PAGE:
Review of concert from The Hague, NL, PWA Zaal (North Sea Jazz Festival)
- Heather Mount
Elvis Costello Impresses At Holland's North Sea Jazz Fest
July 12, 1999, 3:00 pm PT
Among the constellations of summer jazz festivals in Europe, the North Sea Jazz Festival, held July 9-11 in Holland sets the standard. A titan 24-year-old event, this cornucopian festival offers a welcome sensory overload for music fans of all age and ilk.
North Sea's 16 concert spaces ranged in capacity from 500 to 5,000 -- all tucked snuggly under the roof of the Hague's Congress Center. With more than 250 groups hitting the stage, no time is allotted for sound checks -- a sore point with performers, but one quickly forgotten as rooms fill with ecstatic audiences.
Dizzyingly large crowds filled the deliciously catered halls, faces pleased yet puzzled, looking for signs to venues. Ambitious attendees delighted in the quick ticker-tape changeovers of performers; exact show times were kept, but getting to shows on time was tricky, what with dreamy but pricey culinary distractions that slowed down intra-venue motion. After three days of this joyous jazz mayhem, however, many festival-goers took breaks before video screens rather than continue to battle the throng.
The biggest PWA Zaal featured North Sea's star players -- for an extra fee. On Friday (July 9), Al Jarreau took stage. Jarreau also performed with Danilo Perez at a deluxe kick-off event Thursday (July 8) night. Other prized visitors to the PWA Zaal were Chick Corea, Herbie Hancock, Abbey Lincoln, the Count Basie Orchestra, Oleta Adams, and the festival topper, Elvis Costello.
Hancock's "Gershwin's World" somehow bridged "Maiden Voyage" to "Rock It," while Costello's duets with Attraction's pianist Steve Nieve strummed thumping fans' hearts. Other high points included an astounding performance by Duke Ellington's "Cotton Club Revue," during which tap-dancer Chet Whitmore legged it to the tunes of the Smithsonian Jazz Masterworks Orchestra.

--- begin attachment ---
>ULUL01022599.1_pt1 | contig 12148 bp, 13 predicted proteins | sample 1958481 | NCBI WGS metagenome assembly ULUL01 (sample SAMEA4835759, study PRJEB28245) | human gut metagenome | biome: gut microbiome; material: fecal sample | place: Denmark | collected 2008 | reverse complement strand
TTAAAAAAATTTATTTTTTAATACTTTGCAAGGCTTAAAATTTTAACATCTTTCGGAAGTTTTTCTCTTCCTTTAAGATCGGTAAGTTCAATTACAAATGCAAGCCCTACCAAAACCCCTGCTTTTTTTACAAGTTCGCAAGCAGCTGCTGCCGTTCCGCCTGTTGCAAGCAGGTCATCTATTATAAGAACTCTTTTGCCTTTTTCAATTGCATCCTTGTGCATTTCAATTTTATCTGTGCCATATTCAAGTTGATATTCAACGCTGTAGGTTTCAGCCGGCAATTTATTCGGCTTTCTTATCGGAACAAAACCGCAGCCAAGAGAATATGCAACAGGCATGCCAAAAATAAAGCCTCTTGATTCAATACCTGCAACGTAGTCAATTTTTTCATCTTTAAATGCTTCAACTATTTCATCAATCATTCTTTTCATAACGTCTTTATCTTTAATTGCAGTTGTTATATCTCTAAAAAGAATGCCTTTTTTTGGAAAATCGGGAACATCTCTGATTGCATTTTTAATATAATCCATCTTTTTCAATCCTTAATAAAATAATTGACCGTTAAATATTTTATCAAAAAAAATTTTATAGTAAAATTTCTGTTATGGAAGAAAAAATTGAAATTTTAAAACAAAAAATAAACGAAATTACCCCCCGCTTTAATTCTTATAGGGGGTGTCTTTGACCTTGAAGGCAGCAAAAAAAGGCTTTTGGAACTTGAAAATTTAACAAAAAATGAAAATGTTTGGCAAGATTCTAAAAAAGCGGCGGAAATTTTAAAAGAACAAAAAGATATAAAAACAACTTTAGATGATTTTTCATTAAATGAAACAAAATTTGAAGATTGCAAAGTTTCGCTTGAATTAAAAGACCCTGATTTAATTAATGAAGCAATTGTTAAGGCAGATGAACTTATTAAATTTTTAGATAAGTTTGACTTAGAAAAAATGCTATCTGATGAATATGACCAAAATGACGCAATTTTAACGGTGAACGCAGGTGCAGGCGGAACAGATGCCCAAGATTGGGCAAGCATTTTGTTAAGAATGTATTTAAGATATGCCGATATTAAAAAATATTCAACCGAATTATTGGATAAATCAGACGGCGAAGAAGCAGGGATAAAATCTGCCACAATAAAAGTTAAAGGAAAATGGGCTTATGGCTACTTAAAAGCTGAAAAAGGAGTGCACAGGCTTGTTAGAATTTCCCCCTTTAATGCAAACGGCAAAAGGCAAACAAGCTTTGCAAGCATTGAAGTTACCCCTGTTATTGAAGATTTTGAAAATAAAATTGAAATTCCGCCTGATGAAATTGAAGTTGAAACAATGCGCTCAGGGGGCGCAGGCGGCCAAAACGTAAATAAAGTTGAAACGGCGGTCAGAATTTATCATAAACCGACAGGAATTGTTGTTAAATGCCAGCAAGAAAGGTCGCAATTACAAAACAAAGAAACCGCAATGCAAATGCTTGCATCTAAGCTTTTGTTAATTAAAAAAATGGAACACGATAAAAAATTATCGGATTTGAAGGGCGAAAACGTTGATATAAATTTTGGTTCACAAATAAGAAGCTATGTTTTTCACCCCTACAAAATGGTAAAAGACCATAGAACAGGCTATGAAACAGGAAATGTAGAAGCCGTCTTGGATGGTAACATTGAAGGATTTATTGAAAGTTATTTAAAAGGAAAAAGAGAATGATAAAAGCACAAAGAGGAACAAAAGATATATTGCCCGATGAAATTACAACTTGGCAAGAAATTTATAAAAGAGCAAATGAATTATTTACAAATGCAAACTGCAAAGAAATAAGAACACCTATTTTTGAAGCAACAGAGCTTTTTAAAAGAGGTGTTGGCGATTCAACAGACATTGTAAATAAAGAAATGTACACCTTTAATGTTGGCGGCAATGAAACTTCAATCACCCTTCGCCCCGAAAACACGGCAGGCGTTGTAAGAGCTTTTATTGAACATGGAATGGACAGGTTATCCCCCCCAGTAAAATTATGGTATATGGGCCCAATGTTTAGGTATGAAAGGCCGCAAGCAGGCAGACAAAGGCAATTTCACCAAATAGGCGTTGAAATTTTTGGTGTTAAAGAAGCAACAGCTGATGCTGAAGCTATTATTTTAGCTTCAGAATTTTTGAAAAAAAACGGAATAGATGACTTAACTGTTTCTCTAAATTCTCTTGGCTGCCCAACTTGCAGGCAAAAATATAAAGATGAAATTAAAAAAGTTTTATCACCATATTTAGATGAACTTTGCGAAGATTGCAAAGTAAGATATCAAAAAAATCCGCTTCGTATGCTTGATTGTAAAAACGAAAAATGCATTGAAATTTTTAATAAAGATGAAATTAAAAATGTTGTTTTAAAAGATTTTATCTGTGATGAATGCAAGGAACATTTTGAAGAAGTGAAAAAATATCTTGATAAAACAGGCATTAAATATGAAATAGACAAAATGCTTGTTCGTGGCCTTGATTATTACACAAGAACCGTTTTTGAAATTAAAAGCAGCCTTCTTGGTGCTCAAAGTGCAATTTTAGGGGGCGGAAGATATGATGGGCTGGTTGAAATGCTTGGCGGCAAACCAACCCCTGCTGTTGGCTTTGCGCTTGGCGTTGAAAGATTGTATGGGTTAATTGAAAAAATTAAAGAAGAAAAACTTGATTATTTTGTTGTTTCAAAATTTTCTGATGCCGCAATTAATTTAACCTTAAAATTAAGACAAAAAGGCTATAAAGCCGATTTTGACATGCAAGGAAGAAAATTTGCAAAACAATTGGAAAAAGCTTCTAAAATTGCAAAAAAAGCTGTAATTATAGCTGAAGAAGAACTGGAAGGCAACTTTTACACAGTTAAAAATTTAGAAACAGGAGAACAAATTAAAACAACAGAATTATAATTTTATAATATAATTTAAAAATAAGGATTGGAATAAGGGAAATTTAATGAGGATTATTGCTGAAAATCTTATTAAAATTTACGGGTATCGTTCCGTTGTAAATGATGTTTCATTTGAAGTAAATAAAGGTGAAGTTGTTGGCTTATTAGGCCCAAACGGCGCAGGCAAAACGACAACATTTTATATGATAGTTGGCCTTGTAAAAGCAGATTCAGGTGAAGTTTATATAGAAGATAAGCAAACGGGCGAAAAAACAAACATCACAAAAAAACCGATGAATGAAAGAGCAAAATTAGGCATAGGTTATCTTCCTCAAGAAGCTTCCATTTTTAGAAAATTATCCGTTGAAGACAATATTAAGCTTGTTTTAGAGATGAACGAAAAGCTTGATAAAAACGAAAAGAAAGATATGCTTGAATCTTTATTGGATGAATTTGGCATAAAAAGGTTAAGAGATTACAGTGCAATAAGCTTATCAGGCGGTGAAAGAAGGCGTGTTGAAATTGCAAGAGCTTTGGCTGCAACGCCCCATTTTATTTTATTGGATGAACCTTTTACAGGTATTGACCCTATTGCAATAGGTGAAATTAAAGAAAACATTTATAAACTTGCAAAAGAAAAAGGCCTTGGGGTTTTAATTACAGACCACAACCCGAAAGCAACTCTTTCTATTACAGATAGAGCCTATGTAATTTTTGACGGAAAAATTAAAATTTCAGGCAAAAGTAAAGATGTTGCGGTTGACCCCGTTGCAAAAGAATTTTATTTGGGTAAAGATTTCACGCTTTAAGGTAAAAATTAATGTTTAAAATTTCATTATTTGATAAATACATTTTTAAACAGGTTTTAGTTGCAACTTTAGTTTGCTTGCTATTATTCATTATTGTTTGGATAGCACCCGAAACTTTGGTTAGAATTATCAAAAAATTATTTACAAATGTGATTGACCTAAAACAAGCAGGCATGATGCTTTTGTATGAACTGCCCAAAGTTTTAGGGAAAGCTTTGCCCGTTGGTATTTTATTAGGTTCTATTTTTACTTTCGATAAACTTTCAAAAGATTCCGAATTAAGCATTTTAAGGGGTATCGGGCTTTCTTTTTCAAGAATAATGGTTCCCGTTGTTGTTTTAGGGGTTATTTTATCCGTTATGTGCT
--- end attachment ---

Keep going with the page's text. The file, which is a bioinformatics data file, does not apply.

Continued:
Great as the great hall acts were, one needed not even pop the extra guilders, for other venues featured inspiring acts from all around the world. Local favorites included guitar diva Van Bisenberg, Holland's female answer to Scofield (who also played late Saturday night). Dutch star-trumpeter Eric Vloiemans dotted the map, and Belgians Zap Mama infused klezmer with Congo vibes.
Poland's acoustic klezmer group Kroke performed with sumptuously understated elegance. Regina Carter's excellent performance with her quintet only set the stage for her guest appearance in an electrifying performance by Stanley Clarke's Vertu. Clarke's captivating "Toys" is not to be missed live: Rarely does one get to see performers play so tightly while having such a ball with the music. Arguably, the two biggest crowd-pleasers of all were Rachelle Ferrell, who raised a feverish pitch with the George Duke band, and Californians Tuck and Patti, whose two shows squeezed crowds in like sardines -- humor and chops that translate the world over.
Artists sandwiched in the definitive fray over the modern conundrum, "Is this jazz?" were present in full force at North Sea -- this is a good thing, as the intriguing and atmosphere-shifting shows by DJ Spooky, Funki Porcini, Ben Harper, Marc Ribot Y Los Cubanos Postizos, and Courtney Pine, would have been gravely missed. Pine led a smart late-night smart techno "party jam" to close the festivities Sunday (July 11) night.
North Sea featured a striking diversity of programming and a subtle but ubiquitous presence of female artists. While some grumpy attendees complained ludicrously about there being "too much to do," people expecting to attend this massive event next year would do well to do some planning before they arrive. But with this much diversity radiated in locations only minutes from one another, who could possibly find the energy to moan?
-- Heather Mount